This story was reported by Jonah Spangenthal-Lee in site called "The Stranger."

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Wednesday, July 09, 2008

Nude Kid Pic Strikes Australian Nerves, Raises Questions

Art Monthly Australia published this picture on their July cover. The girl, Olympia Nelson, now 11, was six years old when her mother took the picture.

It excited the wrath of Australian politicians with both Prime Minister Kevin Rudd and opposition leader Brendan Nelson each trying to outdo the other with their objections and condemnations.

This after police shut down the Sydney exhibit by Australian artist Bill Henson (also roundly condemned by the politicians). The Australian court ruled that Henson's work was NOT pornographic and ended that row.

Now the Australian Classification Board, with the power to stop the sale of the magazine entirely, is being asked to rule on the magazine's right to sell given the fierce opposition to the cover. They are also to come up with "guidelines" on the subject.

The magazine editor, Maurice O'Rierdon, stated that the cover was selected to "validate nudity and childhood as subjects for art".

The girl's mother is an art photographer and her father is an art critic. Olympia, perhaps poised beyond her years, has expressed indignation over the negative comments in a press conference.

Early articles on the Internet show the image you see above, but later ones have a small black square blocking off part of it. This gives newcomers to the controversy the idea that the picture might be more revealing than it actually is. Thus the doctored photo is more provocative than the original.

Except for a small group of voices saying "what's the big deal?" the opposition to the photo seems nearly universal. Some condemn it for the "adult" pose, while others condemn any lack of clothes as child abuse out of hand.

The issue for Art Monthly Australia is further muddied by the fact that the magazine is supported by tax-payer funds.

Trying to separate the many strands of this controversy is like trying to separate grains of salt and pepper with a tweezers -- more tedious than rewarding:

  • From the artistic view: the picture is okay, but certainly can't be called great art.

  • From the child porn view: the fact that both parents are solidly supportive, that her mother took the original picture and that the girl is now five years older than she was when the picture was taken speaks to the wisdom of the parents not to expose a six-year old to this ordeal. Maybe they waited until they were sure she could handle the pressure or maybe this was the first occasion they had to publish the artwork.

  • From the magazine point of view: they certainly made the case and got the attention they were seeking -- too bad they are fed from the public trough. When you take money from the government til, money expropriated from taxpayers, you exist not by right but by permission -- and sometimes the taxpayers (and the politicians who have to be attuned to the sensitivities of their constituents) withdraw that permission. Why should you be surprised?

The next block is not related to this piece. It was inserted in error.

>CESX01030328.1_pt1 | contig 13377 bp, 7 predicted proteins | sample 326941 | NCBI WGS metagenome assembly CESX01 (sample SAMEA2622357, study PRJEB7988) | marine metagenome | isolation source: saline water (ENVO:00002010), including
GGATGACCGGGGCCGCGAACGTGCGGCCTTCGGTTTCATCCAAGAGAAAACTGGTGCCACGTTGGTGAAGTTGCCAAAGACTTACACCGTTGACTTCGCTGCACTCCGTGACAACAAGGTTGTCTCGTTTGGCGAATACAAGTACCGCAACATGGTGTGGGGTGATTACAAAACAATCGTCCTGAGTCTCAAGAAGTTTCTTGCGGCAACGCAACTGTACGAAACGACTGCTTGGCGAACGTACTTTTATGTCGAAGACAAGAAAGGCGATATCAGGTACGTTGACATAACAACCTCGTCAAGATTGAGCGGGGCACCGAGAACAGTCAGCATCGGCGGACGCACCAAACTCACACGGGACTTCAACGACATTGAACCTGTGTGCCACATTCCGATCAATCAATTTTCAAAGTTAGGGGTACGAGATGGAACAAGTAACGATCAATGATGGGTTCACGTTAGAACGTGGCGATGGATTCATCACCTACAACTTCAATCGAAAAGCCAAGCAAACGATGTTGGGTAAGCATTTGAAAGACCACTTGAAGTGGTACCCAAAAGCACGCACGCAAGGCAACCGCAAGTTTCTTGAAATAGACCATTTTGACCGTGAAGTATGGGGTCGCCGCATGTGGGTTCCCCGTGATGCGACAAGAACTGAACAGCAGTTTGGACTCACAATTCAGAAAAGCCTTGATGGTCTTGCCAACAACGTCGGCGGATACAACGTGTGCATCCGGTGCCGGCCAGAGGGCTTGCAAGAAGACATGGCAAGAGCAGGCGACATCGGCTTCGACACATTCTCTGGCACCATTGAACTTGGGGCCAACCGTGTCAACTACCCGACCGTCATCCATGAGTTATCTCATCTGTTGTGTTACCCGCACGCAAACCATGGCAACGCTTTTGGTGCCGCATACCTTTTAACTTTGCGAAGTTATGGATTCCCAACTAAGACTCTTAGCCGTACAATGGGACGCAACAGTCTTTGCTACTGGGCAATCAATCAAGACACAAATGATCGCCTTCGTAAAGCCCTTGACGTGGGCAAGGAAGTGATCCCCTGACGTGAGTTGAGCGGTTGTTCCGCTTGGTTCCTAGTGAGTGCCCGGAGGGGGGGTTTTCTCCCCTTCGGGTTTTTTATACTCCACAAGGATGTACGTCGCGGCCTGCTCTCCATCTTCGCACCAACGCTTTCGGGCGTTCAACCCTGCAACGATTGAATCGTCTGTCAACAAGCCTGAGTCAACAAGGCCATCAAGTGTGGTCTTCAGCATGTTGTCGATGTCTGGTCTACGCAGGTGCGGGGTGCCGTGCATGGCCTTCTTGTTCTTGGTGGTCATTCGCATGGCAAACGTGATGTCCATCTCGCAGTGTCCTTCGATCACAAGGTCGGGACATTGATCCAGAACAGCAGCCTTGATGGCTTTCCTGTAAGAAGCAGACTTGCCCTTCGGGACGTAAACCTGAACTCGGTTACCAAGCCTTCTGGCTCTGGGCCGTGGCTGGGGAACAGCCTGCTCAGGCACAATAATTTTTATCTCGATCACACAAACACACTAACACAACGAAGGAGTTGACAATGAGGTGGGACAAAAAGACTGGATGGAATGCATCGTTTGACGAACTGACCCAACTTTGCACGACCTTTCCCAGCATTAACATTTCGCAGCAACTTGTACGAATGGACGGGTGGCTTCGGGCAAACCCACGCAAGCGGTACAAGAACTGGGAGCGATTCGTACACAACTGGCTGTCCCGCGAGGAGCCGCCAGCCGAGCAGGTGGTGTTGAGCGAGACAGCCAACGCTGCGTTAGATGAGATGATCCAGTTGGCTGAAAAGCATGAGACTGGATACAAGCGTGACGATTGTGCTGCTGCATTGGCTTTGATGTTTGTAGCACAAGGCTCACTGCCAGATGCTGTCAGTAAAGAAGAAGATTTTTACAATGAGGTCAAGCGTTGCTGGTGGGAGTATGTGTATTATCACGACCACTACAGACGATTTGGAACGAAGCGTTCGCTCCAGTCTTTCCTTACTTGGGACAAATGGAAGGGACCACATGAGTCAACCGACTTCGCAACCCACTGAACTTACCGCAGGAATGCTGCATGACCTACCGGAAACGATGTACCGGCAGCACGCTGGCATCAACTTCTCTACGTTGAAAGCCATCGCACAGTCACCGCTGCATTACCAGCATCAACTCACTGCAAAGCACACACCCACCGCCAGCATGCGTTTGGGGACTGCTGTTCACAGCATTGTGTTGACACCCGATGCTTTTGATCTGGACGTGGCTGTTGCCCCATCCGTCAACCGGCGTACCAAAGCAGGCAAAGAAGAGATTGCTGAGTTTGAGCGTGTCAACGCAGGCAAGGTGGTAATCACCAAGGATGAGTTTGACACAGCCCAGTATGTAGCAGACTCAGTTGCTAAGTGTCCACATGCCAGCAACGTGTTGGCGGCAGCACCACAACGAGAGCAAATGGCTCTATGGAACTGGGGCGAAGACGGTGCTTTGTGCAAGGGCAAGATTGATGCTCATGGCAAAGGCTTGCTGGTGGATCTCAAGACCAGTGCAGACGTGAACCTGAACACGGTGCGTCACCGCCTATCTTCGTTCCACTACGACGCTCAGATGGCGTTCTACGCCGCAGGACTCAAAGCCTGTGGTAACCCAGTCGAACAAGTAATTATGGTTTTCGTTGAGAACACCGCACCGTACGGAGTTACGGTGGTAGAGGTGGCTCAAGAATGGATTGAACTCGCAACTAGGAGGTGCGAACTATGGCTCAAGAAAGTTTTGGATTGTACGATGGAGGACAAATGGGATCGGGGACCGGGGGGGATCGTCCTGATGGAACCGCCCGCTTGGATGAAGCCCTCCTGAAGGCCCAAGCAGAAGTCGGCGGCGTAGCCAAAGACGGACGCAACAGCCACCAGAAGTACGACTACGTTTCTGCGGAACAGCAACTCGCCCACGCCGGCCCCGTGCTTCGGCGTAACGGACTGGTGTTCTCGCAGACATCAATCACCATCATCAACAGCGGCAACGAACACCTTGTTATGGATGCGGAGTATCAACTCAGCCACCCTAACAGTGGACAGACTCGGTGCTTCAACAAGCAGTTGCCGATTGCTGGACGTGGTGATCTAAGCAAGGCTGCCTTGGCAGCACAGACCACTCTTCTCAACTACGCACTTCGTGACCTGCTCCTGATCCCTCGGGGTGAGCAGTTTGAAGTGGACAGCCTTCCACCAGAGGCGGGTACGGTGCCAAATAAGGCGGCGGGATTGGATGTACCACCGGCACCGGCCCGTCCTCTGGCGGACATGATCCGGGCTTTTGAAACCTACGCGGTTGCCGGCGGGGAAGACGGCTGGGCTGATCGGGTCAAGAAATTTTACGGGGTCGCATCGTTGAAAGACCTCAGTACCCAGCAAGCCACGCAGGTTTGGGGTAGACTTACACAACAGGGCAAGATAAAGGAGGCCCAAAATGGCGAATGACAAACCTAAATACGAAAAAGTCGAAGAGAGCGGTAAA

• From the taxpayers point of view: All funding of art from the public trough is expropriation of some group by another group. There is no justification for any of it, just the old demagogic, "might makes right." Public indignation over this art is more the expression "These people are not one of us so how come they get to have this art published at our expense?"

  • From the political point of view: In today's world, the astute politician is the one who can figure out which way the mob is headed and get there first.

  • On the subject of guidelines: Nothing is less conducive to creativity and innovative cultural vision than government proscribed guidelines.

  • Bottom line: Most people hate the idea of child abuse and child pornography, and that's what makes this subject so controversial. The problem is that no one is willing or able to offer an objective definition of the offense. Is unclothed equivalent to pornographic? Is unclothed equivalent to abuse? Some say yes, others (including me) say no. Can the age of consent be fixed only by government decree or is it a matter of parental judgement? Common practice in other matters (like drinking & marriage) say that the age of consent is fixed by the government in Western societies. Should this be different?
Unfortunately, I don't have any answers here, just a lot of questions. I applaud the parents for waiting until Olympia was 11 and not publishing the photo when she was six, but why not wait until she was 16? Why now? What is accomplished? The magazine's goal appears to have backfired, but Olympia is now famous and a lot of other people are angry, and the bloggers like me have something to write about. 'Nuf said.